Balkrishna Doshi’s Aranya housing in Indore, India began in 1985 as a sites-and-services project for mixed-income housing. One of the key elements of Doshi’s design was a hierarchy of open spaces that included small courtyards to be shared by three to four families, larger green spaces for each of the settlement’s six sectors, and a central playing field to serve the entire development. Some of these spaces have succeeded, and some have failed according to Doshi’s criteria for the functioning of open space. My paper analyses these spaces in terms of their performance with respect to utilitarian, sociocultural and perceptual functions, and draws conclusions regarding the implementation, maintenance and design of incremental projects.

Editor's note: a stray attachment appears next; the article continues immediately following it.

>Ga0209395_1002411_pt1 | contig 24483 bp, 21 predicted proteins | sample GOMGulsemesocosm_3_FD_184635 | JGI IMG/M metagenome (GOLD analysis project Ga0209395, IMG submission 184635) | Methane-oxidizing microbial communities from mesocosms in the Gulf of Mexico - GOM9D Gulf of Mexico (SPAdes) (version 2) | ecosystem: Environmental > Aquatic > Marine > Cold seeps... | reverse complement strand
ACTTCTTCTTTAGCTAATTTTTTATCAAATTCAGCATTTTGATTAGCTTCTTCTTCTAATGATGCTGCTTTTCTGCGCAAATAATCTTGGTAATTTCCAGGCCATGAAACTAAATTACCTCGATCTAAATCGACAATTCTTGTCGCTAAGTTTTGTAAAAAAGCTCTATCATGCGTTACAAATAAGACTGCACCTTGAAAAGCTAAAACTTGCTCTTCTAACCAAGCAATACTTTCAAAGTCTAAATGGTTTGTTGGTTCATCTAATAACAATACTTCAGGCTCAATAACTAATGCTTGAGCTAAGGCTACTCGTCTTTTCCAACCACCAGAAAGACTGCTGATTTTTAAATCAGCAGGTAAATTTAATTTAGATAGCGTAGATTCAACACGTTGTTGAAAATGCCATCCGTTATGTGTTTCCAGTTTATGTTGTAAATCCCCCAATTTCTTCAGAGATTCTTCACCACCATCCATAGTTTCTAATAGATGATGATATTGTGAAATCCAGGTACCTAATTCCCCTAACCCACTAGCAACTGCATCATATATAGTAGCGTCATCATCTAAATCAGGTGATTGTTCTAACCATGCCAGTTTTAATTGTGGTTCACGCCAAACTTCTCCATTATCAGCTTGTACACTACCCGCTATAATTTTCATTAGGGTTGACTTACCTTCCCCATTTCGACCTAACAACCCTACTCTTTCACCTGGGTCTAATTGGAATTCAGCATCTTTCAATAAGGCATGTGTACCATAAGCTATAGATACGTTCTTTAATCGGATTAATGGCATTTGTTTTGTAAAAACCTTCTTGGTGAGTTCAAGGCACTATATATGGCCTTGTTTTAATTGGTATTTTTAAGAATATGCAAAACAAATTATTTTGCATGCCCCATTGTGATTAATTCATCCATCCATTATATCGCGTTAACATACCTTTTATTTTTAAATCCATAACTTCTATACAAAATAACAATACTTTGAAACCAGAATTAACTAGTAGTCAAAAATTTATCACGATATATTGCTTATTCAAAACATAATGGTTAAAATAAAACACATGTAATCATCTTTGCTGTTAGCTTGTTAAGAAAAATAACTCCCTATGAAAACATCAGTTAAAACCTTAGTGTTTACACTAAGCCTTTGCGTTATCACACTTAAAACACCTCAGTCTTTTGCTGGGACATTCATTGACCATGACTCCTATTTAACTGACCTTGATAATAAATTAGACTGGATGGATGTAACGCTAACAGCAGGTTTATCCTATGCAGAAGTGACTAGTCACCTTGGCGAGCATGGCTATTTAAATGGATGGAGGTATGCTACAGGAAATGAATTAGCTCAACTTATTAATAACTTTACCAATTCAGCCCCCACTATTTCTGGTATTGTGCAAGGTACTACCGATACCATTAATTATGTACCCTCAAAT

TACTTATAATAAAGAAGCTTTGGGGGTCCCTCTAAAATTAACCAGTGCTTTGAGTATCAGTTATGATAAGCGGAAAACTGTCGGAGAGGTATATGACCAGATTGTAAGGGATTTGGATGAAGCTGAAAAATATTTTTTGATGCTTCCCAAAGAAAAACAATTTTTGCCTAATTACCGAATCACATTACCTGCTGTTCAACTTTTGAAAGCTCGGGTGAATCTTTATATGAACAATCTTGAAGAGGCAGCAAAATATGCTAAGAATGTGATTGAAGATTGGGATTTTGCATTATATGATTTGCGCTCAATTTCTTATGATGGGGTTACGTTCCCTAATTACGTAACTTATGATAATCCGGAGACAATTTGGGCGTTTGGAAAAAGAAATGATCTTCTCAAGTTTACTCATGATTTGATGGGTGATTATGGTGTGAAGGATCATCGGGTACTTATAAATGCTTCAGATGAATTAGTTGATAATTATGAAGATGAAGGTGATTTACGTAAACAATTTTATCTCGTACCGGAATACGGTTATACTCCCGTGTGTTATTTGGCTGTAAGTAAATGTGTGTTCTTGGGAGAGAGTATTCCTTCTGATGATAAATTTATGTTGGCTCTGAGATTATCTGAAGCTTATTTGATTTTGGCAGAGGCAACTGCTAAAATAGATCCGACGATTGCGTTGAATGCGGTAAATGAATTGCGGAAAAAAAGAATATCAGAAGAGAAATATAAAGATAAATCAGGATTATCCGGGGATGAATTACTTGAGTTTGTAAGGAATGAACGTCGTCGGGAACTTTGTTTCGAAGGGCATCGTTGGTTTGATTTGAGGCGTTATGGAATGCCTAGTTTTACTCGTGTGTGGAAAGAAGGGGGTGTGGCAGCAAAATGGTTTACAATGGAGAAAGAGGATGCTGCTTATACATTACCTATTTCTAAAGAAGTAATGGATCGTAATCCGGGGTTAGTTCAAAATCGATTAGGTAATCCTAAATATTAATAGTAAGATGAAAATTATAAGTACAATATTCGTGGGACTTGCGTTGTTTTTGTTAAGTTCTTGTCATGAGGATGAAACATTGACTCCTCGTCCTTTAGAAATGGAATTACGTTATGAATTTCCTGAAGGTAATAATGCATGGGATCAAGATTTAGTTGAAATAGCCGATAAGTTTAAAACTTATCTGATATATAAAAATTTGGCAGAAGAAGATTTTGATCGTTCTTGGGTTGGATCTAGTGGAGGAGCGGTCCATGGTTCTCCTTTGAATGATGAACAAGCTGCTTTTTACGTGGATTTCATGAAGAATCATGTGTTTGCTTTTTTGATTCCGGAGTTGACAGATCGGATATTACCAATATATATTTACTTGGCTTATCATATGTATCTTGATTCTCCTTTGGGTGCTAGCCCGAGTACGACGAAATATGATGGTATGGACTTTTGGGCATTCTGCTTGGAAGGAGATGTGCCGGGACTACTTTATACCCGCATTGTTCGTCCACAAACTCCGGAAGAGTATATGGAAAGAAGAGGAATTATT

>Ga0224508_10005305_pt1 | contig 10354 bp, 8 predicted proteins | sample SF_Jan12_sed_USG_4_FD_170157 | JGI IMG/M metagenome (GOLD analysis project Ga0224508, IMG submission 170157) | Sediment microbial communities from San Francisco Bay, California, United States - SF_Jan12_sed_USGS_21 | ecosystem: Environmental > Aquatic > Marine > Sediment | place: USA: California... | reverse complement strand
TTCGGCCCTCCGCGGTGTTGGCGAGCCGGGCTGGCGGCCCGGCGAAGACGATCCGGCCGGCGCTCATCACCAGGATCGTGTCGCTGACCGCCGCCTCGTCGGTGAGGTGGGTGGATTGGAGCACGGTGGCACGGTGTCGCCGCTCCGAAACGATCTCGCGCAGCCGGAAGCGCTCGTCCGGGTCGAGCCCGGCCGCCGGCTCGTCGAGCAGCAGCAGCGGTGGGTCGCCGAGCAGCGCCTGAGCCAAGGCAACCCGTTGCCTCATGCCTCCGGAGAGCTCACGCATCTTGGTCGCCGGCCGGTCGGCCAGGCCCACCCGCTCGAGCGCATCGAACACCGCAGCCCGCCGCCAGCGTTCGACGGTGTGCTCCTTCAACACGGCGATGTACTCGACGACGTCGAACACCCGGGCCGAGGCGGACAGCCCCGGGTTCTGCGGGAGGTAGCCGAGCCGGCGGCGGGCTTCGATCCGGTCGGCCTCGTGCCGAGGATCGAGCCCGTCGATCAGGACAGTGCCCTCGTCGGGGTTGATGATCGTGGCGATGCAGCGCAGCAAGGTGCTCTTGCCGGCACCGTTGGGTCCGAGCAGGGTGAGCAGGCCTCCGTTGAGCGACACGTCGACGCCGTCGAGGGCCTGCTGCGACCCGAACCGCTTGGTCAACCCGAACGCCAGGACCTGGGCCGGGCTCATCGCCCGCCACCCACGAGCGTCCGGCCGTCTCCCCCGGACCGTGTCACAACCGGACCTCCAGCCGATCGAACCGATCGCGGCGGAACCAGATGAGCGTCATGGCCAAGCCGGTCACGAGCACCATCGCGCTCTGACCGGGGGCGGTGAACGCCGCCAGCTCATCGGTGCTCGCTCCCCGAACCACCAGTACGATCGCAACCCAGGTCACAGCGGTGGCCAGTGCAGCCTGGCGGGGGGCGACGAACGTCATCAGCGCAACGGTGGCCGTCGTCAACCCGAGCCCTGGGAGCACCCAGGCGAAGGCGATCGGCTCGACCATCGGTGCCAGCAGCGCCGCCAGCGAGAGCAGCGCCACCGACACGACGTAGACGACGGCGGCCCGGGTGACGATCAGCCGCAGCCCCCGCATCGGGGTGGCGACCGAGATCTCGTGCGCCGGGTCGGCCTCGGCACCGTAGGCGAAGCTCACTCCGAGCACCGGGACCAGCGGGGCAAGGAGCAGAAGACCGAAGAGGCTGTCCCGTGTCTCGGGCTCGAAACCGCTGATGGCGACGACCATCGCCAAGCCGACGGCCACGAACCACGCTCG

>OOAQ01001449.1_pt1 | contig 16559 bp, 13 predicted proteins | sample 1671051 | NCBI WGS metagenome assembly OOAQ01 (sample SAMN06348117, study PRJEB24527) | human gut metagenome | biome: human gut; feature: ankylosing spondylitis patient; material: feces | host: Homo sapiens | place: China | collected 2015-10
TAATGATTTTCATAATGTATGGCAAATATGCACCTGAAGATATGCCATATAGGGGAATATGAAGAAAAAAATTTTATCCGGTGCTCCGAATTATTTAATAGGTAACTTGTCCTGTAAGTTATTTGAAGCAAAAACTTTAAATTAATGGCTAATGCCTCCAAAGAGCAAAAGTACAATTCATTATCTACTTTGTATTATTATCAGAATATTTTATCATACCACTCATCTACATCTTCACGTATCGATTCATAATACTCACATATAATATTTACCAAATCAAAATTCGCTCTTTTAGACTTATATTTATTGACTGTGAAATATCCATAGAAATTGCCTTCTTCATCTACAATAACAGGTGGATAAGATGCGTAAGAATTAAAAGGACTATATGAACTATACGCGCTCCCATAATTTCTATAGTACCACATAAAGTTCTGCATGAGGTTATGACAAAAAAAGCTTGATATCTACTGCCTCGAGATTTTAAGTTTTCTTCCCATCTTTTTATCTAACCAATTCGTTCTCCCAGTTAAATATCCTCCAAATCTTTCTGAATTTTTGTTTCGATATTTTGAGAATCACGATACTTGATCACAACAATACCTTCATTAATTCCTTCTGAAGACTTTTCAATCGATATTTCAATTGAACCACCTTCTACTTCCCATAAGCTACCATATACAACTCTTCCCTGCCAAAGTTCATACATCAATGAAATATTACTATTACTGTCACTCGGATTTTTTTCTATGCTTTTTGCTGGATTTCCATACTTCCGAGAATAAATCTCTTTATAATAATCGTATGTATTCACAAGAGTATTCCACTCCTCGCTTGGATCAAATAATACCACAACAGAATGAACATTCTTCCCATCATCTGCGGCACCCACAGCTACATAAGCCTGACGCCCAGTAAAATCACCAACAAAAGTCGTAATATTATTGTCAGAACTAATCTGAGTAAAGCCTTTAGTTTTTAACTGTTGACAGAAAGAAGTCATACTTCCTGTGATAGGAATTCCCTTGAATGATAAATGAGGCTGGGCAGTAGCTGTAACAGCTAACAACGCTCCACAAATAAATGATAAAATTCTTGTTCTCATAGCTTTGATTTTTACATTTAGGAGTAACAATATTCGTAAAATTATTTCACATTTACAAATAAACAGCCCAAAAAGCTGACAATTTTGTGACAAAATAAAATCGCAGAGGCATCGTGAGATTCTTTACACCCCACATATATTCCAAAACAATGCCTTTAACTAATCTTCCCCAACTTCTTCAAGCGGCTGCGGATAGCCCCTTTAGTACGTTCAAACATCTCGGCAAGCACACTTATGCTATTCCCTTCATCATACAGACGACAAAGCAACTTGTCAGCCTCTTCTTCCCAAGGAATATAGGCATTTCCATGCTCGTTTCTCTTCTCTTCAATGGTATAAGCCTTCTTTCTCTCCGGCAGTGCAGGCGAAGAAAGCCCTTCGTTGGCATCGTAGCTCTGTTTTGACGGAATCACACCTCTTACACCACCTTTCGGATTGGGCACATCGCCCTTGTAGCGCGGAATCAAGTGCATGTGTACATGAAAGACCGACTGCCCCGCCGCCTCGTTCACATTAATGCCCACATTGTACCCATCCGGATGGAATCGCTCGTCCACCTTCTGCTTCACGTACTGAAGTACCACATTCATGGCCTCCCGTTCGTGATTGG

|Keywords:||Urban Open Space, Utilitarian, Sociocultural, Economic, Perceptual, Sites-and-Services, Incremental Building, Incremental Design, Mixed-Income, Spatial Hierarchy, Chowk, Otta, Courtyard|
Lecturer, School of Architecture and Landscape Architecture, Unitec, Auckland, New Zealand
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